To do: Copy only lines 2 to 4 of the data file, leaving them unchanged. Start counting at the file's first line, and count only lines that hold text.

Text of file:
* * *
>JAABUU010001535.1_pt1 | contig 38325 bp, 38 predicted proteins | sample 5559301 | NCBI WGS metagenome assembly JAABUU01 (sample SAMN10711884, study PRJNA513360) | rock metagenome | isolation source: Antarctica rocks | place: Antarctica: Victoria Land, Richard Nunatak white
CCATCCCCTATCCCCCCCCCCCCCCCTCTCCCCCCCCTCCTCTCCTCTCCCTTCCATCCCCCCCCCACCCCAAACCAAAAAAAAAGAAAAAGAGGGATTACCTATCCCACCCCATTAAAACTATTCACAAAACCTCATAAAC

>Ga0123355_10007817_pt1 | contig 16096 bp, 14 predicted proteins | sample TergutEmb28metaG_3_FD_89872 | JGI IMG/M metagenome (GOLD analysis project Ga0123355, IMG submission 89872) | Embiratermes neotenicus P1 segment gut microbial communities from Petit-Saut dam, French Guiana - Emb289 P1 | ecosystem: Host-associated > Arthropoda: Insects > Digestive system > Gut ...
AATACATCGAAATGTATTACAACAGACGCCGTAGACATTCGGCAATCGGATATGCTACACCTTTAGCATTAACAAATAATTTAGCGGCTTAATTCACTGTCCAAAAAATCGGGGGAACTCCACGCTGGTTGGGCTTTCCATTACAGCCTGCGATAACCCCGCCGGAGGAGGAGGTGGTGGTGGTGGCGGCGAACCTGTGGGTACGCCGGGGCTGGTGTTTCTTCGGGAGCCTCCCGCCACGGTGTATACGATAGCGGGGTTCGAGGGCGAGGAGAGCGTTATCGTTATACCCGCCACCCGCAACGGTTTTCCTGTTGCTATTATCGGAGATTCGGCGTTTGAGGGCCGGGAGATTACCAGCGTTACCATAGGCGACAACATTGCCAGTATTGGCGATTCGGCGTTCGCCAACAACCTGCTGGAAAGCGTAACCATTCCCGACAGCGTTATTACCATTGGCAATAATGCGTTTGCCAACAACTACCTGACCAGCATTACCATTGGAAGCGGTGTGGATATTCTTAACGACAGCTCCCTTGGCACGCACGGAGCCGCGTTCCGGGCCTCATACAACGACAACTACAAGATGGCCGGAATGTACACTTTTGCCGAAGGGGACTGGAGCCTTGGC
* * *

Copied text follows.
CCATCCCCTATCCCCCCCCCCCCCCCTCTCCCCCCCCTCCTCTCCTCTCCCTTCCATCCCCCCCCCACCCCAAACCAAAAAAAAAGAAAAAGAGGGATTACCTATCCCACCCCATTAAAACTATTCACAAAACCTCATAAAC

>Ga0123355_10007817_pt1 | contig 16096 bp, 14 predicted proteins | sample TergutEmb28metaG_3_FD_89872 | JGI IMG/M metagenome (GOLD analysis project Ga0123355, IMG submission 89872) | Embiratermes neotenicus P1 segment gut microbial communities from Petit-Saut dam, French Guiana - Emb289 P1 | ecosystem: Host-associated > Arthropoda: Insects > Digestive system > Gut ...
AATACATCGAAATGTATTACAACAGACGCCGTAGACATTCGGCAATCGGATATGCTACACCTTTAGCATTAACAAATAATTTAGCGGCTTAATTCACTGTCCAAAAAATCGGGGGAACTCCACGCTGGTTGGGCTTTCCATTACAGCCTGCGATAACCCCGCCGGAGGAGGAGGTGGTGGTGGTGGCGGCGAACCTGTGGGTACGCCGGGGCTGGTGTTTCTTCGGGAGCCTCCCGCCACGGTGTATACGATAGCGGGGTTCGAGGGCGAGGAGAGCGTTATCGTTATACCCGCCACCCGCAACGGTTTTCCTGTTGCTATTATCGGAGATTCGGCGTTTGAGGGCCGGGAGATTACCAGCGTTACCATAGGCGACAACATTGCCAGTATTGGCGATTCGGCGTTCGCCAACAACCTGCTGGAAAGCGTAACCATTCCCGACAGCGTTATTACCATTGGCAATAATGCGTTTGCCAACAACTACCTGACCAGCATTACCATTGGAAGCGGTGTGGATATTCTTAACGACAGCTCCCTTGGCACGCACGGAGCCGCGTTCCGGGCCTCATACAACGACAACTACAAGATGGCCGGAATGTACACTTTTGCCGAAGGGGACTGGAGCCTTGGC